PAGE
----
This qualitative investigation aims to perform a situational analysis of the public health emergency system applied at the airport, to thoroughly investigate potential reasons for conflicts among airport workers, and to investigate possible methods of enhancing the applied system. Additional objectives of this study include highlighting areas of weakness and shortage of applied protocols and guidelines related to public health emergencies at the airport. The study recommendations will enable the airport administration to identify gaps in knowledge, guidelines, communications and skills relating to public health emergencies and act upon solving these issues.
This study is a qualitative case study undertaken at Prince Mohammed Bin Abdul Aziz International Airport in Almedinah during the Hajj season of 2014. Data was collected through semi-structured interviews, focus group, and a review of health policies implemented at the airport. All of the participants were aged above 18 and were permanent workers at the airport at the time of data collection. Fourteen individuals were recruited in this investigation.
Purposive selection was conducted to recruit key informants. The key informants were stakeholders at the airport, including the general manager of the airport, relevant managers of governmental sectors and relevant managers of private companies operating the airport. Only informative stakeholders were included in this study as they were more likely to provide key information about the public health operational situations and to be more involved with policy making. Individuals who were not relevant stakeholders at the airport were excluded. Personal site visits and contact with subjects via telephones were used to approach the participants. All of the subjects who were approached agreed to participate in the study.
Two authors conducted the interviews: IG (male), a consultant epidemiologist with previous research experience and training and KH (male), a consultant family physician with experience in clinical health systems. Policy reviewing was conducted by IG and MS (male consultant epidemiologist with a background in infection control systems). All the investigators were not workers at the airport, and relationships between interviewers and participants were not established before the interviews.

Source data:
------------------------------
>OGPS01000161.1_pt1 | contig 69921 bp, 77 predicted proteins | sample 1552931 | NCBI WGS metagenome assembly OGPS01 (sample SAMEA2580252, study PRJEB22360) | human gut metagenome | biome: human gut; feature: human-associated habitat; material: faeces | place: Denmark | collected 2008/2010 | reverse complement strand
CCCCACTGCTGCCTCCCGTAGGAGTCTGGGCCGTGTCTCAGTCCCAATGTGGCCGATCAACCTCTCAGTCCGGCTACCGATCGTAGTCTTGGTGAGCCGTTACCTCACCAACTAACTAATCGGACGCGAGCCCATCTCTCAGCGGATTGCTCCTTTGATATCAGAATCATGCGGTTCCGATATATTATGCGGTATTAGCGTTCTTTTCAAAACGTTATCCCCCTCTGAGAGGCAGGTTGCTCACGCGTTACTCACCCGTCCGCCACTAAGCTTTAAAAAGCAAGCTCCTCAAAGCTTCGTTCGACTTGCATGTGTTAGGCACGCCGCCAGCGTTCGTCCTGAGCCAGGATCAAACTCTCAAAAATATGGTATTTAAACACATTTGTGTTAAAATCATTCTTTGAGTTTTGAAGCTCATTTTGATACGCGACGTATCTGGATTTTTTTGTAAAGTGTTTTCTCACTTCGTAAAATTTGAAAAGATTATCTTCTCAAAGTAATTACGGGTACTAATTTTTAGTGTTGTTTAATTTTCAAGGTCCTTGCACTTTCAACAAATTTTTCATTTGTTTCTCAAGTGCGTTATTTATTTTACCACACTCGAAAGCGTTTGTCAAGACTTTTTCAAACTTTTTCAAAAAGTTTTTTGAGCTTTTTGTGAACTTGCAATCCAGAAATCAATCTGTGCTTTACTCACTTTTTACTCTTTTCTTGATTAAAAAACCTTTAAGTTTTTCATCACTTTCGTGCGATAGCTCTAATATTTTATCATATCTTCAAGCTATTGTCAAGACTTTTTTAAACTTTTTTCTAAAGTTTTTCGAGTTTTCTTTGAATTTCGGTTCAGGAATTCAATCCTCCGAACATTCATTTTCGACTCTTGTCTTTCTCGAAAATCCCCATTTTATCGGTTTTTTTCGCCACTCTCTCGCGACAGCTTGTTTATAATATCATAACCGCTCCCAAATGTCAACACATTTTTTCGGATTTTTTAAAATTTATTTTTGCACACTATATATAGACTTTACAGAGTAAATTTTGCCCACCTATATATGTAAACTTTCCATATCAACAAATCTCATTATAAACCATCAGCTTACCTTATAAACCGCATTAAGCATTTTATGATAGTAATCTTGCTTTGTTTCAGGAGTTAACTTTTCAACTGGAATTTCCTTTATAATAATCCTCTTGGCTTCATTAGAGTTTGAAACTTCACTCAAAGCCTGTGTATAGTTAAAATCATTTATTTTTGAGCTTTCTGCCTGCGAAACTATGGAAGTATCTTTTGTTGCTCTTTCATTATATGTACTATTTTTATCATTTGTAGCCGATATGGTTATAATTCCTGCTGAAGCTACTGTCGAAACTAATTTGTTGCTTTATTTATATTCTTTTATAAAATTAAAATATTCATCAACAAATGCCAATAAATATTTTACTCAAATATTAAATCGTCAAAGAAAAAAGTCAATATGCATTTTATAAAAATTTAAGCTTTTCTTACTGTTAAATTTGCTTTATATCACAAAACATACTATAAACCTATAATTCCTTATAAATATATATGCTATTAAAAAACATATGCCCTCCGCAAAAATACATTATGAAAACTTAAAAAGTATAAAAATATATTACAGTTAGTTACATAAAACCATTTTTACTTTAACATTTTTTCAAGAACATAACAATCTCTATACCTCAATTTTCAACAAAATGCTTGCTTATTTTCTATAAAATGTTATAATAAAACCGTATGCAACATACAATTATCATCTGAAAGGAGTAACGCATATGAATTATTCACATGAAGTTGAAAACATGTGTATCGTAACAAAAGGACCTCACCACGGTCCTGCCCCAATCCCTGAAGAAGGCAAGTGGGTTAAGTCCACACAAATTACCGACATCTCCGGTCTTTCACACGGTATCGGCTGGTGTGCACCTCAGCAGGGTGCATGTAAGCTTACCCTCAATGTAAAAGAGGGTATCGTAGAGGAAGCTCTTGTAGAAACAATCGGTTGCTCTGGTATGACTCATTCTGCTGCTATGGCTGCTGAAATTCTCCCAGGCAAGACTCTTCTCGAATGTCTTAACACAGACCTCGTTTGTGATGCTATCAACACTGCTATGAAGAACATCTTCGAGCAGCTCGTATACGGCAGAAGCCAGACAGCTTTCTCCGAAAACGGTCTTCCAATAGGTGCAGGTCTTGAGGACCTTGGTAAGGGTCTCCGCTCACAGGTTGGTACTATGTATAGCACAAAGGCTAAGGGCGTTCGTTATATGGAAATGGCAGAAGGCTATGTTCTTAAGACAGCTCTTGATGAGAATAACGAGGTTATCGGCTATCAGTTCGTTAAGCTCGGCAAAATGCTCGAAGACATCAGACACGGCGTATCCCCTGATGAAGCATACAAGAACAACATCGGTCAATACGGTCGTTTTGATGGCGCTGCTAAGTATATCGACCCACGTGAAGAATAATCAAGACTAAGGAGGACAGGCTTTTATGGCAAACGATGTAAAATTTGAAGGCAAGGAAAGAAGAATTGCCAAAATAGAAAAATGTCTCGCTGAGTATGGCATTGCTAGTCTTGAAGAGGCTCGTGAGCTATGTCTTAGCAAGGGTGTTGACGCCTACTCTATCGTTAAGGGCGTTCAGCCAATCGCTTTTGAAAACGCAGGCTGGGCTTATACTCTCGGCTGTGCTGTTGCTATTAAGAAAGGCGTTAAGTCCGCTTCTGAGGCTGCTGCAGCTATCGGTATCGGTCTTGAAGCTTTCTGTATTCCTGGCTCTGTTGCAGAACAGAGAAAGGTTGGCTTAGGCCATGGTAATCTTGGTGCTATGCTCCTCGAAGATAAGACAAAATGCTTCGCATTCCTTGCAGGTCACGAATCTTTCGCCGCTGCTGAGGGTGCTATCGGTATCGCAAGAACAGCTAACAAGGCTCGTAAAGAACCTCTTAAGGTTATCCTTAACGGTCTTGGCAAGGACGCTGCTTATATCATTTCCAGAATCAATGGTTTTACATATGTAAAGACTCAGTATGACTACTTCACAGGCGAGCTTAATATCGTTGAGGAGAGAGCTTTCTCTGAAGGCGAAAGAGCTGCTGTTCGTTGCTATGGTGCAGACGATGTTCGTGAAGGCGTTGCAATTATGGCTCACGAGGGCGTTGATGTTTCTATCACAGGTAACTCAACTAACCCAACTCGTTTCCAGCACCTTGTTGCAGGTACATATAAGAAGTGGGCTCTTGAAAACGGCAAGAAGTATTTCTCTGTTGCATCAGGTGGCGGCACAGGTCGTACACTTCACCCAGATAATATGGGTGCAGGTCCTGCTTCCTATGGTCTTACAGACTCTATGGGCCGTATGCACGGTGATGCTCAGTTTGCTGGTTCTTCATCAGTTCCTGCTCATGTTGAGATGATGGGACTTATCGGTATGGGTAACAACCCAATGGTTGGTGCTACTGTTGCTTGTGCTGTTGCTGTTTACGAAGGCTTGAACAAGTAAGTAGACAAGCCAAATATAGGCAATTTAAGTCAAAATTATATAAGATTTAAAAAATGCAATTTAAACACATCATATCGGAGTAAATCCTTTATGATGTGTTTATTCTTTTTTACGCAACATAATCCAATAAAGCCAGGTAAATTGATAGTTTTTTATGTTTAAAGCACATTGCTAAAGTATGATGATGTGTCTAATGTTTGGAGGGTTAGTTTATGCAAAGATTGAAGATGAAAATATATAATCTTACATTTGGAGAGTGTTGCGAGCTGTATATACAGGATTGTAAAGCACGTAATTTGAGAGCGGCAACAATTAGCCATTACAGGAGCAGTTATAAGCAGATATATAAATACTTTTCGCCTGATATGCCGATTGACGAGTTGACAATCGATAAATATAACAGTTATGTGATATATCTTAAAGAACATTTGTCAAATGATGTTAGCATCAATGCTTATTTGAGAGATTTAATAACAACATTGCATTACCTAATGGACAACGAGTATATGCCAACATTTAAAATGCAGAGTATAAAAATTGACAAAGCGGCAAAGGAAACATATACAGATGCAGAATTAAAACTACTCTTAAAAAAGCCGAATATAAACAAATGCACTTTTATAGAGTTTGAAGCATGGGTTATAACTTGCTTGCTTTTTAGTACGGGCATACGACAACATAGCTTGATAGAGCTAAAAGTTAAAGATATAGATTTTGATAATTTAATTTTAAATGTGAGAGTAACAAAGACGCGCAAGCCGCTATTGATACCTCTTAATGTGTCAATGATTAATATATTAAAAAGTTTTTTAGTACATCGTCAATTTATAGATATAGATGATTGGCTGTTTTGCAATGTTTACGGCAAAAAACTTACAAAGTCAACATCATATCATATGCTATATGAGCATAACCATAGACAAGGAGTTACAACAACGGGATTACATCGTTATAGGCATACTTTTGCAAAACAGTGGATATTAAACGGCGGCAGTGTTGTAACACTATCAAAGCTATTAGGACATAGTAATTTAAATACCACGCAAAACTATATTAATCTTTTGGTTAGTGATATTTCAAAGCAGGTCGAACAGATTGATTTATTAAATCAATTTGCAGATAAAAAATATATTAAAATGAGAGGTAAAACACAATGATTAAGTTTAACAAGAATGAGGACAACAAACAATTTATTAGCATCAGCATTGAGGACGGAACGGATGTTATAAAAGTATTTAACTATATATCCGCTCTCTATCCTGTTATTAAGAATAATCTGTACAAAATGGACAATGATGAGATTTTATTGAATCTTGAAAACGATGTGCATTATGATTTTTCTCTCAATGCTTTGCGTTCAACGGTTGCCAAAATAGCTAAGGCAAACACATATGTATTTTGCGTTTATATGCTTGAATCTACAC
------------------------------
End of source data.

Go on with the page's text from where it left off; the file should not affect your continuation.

The focus group was facilitated by IG and KH with no other independent observer. No audio recording was performed and only handwritten notes were collected. The focus group included 7 health care workers who were permanent workers at the airport. It included local medical supervisor, epidemiologists, nursing supervisor, and medical logistics coordinators. All health care workers were employed by the Saudi Ministry of Health.
Participants were introduced to the interviewers and provided with a basic background of the study and the training of the researchers prior to the interviews. Interviews and the focus group were conducted at the airport. Each participant was only interviewed once and responses were recorded via handwritten notes. A summary of the notes was reviewed with the participants at the end of each interviewing session. No transcripts were presented to the participants for additional comments. All interviews were conducted in Arabic and were translated to English before data analysis. The translation was conducted by IG who is a native Arabic speaker and fluent in English.
Interview questions were adopted from the International Health Regulation Assessment Tool for Points of Entry . Questions were mainly related to communication and coordination capacity at the point of entry, capacity of provision of health services and transportation of sick travellers, training and knowledge sharing, and staffing and appropriate provision of health services logistics. Follow up probing questions were given by the interviewers during data collection sessions.